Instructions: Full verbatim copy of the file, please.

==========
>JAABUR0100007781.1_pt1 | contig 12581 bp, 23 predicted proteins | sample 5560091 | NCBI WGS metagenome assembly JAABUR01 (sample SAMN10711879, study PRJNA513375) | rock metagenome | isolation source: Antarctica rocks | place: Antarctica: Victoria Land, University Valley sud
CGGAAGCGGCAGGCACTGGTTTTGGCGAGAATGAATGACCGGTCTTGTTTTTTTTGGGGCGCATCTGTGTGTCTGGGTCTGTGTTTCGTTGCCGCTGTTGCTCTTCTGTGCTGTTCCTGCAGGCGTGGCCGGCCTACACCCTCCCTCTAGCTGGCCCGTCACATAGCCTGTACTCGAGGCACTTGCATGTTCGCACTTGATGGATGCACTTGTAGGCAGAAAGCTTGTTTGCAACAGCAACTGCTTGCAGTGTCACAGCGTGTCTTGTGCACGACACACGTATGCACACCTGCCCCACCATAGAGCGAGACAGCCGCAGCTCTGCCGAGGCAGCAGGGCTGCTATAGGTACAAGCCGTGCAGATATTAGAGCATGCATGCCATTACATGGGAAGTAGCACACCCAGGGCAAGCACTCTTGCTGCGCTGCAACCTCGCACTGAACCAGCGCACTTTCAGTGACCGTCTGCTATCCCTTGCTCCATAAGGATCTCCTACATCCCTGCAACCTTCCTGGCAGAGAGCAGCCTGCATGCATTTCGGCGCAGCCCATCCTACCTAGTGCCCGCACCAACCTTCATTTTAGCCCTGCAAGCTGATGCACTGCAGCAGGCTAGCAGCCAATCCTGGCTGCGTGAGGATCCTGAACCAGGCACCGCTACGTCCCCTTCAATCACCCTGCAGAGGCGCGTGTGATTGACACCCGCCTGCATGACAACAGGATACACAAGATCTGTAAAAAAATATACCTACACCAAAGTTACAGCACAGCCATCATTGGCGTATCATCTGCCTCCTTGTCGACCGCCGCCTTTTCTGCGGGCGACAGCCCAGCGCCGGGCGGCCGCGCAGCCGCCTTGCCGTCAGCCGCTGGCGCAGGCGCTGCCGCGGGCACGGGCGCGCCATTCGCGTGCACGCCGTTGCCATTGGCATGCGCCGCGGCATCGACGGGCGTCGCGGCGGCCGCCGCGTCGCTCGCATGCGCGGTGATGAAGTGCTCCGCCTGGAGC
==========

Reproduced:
>JAABUR0100007781.1_pt1 | contig 12581 bp, 23 predicted proteins | sample 5560091 | NCBI WGS metagenome assembly JAABUR01 (sample SAMN10711879, study PRJNA513375) | rock metagenome | isolation source: Antarctica rocks | place: Antarctica: Victoria Land, University Valley sud
CGGAAGCGGCAGGCACTGGTTTTGGCGAGAATGAATGACCGGTCTTGTTTTTTTTGGGGCGCATCTGTGTGTCTGGGTCTGTGTTTCGTTGCCGCTGTTGCTCTTCTGTGCTGTTCCTGCAGGCGTGGCCGGCCTACACCCTCCCTCTAGCTGGCCCGTCACATAGCCTGTACTCGAGGCACTTGCATGTTCGCACTTGATGGATGCACTTGTAGGCAGAAAGCTTGTTTGCAACAGCAACTGCTTGCAGTGTCACAGCGTGTCTTGTGCACGACACACGTATGCACACCTGCCCCACCATAGAGCGAGACAGCCGCAGCTCTGCCGAGGCAGCAGGGCTGCTATAGGTACAAGCCGTGCAGATATTAGAGCATGCATGCCATTACATGGGAAGTAGCACACCCAGGGCAAGCACTCTTGCTGCGCTGCAACCTCGCACTGAACCAGCGCACTTTCAGTGACCGTCTGCTATCCCTTGCTCCATAAGGATCTCCTACATCCCTGCAACCTTCCTGGCAGAGAGCAGCCTGCATGCATTTCGGCGCAGCCCATCCTACCTAGTGCCCGCACCAACCTTCATTTTAGCCCTGCAAGCTGATGCACTGCAGCAGGCTAGCAGCCAATCCTGGCTGCGTGAGGATCCTGAACCAGGCACCGCTACGTCCCCTTCAATCACCCTGCAGAGGCGCGTGTGATTGACACCCGCCTGCATGACAACAGGATACACAAGATCTGTAAAAAAATATACCTACACCAAAGTTACAGCACAGCCATCATTGGCGTATCATCTGCCTCCTTGTCGACCGCCGCCTTTTCTGCGGGCGACAGCCCAGCGCCGGGCGGCCGCGCAGCCGCCTTGCCGTCAGCCGCTGGCGCAGGCGCTGCCGCGGGCACGGGCGCGCCATTCGCGTGCACGCCGTTGCCATTGGCATGCGCCGCGGCATCGACGGGCGTCGCGGCGGCCGCCGCGTCGCTCGCATGCGCGGTGATGAAGTGCTCCGCCTGGAGC